campus pilot study chops food waste by 30 percent
Sodexo employees at eight college campuses
cut kitchen waste by about one third, simply by tracking and
monitoring food waste, according to the preliminary findings
from the first eight weeks of a pilot study that is part of the
company’s commitment to stop wasting food to curb climate change
and improve business practices.
Sodexo is partnering with LeanPath, a technology
company providing food waste tracking systems, to conduct the
review. The pilot study focuses on kitchen – or pre-consumer
– waste, not what customers throw out. The pilot study system
features a tracking station where Sodexo employees enter data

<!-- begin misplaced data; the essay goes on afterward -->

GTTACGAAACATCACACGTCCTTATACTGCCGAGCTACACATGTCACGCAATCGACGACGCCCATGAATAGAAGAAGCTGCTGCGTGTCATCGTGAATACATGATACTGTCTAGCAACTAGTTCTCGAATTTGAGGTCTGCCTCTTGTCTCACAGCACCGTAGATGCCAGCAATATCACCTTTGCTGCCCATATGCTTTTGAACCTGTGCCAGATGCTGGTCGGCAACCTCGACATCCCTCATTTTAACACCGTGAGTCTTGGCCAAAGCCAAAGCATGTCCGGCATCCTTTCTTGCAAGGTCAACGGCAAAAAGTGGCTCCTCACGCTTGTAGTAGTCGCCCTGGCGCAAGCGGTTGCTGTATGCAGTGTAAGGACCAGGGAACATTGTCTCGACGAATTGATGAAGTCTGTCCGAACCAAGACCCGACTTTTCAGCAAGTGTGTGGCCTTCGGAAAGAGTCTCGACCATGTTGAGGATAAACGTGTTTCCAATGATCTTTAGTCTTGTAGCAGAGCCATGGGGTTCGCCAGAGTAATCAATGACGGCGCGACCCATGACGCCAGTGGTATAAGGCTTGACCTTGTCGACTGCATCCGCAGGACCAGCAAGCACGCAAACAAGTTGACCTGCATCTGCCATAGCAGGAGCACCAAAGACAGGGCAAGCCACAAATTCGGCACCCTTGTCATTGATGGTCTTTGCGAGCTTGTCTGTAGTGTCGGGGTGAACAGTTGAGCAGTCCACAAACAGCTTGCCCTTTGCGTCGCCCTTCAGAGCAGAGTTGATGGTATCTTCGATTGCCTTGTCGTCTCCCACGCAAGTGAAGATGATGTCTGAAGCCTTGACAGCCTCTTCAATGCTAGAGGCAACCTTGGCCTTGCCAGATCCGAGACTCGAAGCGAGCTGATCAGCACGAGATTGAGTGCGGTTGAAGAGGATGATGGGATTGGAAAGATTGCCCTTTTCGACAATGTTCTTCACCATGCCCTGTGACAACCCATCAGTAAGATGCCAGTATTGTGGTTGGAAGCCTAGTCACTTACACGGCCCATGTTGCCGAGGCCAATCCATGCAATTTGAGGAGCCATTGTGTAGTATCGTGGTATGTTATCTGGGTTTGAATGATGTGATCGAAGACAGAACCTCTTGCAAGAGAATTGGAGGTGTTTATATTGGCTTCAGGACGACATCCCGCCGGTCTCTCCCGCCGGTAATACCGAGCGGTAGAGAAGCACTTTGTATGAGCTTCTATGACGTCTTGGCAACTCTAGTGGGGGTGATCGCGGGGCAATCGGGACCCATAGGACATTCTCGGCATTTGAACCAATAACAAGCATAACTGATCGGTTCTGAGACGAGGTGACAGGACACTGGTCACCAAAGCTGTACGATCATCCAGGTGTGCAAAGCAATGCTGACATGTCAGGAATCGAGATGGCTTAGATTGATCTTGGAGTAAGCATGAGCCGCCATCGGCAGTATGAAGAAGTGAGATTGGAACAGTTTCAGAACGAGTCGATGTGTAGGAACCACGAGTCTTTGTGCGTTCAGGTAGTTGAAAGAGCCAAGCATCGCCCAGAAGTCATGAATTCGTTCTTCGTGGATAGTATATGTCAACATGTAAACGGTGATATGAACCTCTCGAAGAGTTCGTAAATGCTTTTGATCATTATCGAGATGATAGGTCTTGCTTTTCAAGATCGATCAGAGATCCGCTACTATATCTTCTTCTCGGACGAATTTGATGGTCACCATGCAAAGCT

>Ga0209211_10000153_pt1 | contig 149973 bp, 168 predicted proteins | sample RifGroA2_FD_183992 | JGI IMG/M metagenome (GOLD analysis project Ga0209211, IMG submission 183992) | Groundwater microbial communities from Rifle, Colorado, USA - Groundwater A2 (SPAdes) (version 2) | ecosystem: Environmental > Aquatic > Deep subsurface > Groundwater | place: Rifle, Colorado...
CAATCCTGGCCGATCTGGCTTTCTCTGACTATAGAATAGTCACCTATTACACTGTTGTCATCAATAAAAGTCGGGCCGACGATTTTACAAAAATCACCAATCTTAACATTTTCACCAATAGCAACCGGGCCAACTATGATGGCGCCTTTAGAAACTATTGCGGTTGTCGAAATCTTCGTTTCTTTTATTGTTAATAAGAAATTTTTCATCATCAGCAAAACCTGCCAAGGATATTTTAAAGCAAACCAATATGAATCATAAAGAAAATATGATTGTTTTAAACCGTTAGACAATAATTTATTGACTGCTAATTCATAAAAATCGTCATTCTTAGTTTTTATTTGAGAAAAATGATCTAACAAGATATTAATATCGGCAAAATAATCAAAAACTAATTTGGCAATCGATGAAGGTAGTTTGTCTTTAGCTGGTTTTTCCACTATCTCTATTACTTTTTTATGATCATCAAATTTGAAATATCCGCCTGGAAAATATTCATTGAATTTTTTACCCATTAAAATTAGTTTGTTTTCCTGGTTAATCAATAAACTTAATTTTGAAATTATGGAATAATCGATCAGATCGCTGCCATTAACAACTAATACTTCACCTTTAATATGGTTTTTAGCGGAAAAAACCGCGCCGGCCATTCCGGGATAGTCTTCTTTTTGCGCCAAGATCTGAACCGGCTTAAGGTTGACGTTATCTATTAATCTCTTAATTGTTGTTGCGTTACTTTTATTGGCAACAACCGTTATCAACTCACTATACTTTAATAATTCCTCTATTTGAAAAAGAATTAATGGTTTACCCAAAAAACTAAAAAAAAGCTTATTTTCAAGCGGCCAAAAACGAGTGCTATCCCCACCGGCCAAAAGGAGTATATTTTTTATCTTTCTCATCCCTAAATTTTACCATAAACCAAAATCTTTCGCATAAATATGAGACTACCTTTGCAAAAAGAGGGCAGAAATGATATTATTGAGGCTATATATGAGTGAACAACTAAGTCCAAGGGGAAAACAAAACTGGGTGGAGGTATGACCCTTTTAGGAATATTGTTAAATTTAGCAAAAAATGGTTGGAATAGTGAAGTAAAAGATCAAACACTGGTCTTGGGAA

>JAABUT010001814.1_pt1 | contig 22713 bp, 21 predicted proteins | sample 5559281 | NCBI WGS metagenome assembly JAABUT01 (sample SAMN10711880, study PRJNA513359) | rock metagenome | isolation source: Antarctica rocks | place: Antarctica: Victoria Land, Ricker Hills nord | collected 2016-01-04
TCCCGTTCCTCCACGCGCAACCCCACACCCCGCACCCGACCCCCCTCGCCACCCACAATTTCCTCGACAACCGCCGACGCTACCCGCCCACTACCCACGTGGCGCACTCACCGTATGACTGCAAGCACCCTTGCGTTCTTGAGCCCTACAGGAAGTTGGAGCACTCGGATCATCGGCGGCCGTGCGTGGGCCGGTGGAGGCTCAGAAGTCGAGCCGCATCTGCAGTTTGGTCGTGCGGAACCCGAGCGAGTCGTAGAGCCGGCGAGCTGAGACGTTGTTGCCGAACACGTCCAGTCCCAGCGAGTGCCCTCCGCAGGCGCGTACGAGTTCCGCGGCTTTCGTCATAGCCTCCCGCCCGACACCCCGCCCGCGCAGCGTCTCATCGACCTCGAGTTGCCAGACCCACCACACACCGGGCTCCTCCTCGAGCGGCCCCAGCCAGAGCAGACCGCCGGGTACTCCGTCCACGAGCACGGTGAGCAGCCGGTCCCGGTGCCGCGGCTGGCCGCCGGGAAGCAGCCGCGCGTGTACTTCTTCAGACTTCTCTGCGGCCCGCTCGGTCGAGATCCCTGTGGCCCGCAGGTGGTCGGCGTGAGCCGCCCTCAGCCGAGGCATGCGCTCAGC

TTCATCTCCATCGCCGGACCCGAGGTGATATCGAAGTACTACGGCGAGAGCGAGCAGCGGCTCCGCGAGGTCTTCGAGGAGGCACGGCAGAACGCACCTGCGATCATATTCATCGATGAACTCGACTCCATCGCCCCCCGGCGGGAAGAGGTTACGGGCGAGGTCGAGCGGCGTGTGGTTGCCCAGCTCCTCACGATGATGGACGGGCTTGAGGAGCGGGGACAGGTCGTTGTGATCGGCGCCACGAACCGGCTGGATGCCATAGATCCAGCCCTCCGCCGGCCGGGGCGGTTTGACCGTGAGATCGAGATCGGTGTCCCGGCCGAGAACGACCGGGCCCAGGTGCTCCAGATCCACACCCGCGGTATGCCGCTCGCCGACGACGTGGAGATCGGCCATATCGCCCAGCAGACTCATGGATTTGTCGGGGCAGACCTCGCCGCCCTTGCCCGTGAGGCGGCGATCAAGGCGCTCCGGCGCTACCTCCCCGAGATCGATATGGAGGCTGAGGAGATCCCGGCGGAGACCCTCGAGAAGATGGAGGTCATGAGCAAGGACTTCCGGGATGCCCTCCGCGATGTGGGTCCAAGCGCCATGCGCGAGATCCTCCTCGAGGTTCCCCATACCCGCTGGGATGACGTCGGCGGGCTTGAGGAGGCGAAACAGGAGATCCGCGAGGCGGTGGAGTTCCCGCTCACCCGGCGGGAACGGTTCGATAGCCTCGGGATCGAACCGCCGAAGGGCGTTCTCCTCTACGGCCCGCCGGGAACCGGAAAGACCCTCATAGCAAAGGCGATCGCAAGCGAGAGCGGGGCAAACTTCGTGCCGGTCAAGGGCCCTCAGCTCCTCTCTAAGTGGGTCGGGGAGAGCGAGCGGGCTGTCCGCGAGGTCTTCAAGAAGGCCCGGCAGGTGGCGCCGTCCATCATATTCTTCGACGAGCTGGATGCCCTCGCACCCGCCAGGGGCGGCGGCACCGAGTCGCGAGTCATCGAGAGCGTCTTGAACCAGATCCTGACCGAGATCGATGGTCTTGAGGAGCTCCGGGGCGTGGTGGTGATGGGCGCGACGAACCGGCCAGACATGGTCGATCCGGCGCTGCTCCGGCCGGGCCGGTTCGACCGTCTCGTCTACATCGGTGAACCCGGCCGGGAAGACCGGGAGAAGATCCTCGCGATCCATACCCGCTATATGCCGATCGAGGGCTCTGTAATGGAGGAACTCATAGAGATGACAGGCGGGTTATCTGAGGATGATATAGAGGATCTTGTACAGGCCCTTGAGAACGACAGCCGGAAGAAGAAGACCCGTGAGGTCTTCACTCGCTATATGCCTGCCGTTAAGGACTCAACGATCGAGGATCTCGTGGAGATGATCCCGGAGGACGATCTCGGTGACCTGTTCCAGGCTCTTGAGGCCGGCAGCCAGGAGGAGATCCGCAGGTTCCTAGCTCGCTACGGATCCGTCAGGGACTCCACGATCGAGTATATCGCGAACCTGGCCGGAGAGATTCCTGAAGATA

about what they are throwing out and why. By tracking the reason
for throwing away items, Sodexo is able to correct the problem
to prevent future food waste. Sodexo employees at those eight
sites have dramatically reduced overproduction, spoilage, expiration
and trimmings by participating in the pilot study.
LeanPath estimates that 4 to 10 percent of
the food that is purchased ends up in kitchen waste. Each participating
site in the Sodexo pilot also has a Stop Waste Action Team (SWAT)
composed of employees. This group reviews the waste tracking
data, sets specific goals for improvement, and tests waste prevention
ideas. The most effective ideas become permanent.
In September, Sodexo launched “Stop Wasting
Food,” a program initiated at eight college campuses across the
country to analyze and measure kitchen waste in an effort to
better manage it.
Americans trash 25 percent of all the food
they prepare each year, leading to 31 million tons of wasted
food piling up in landfills annually.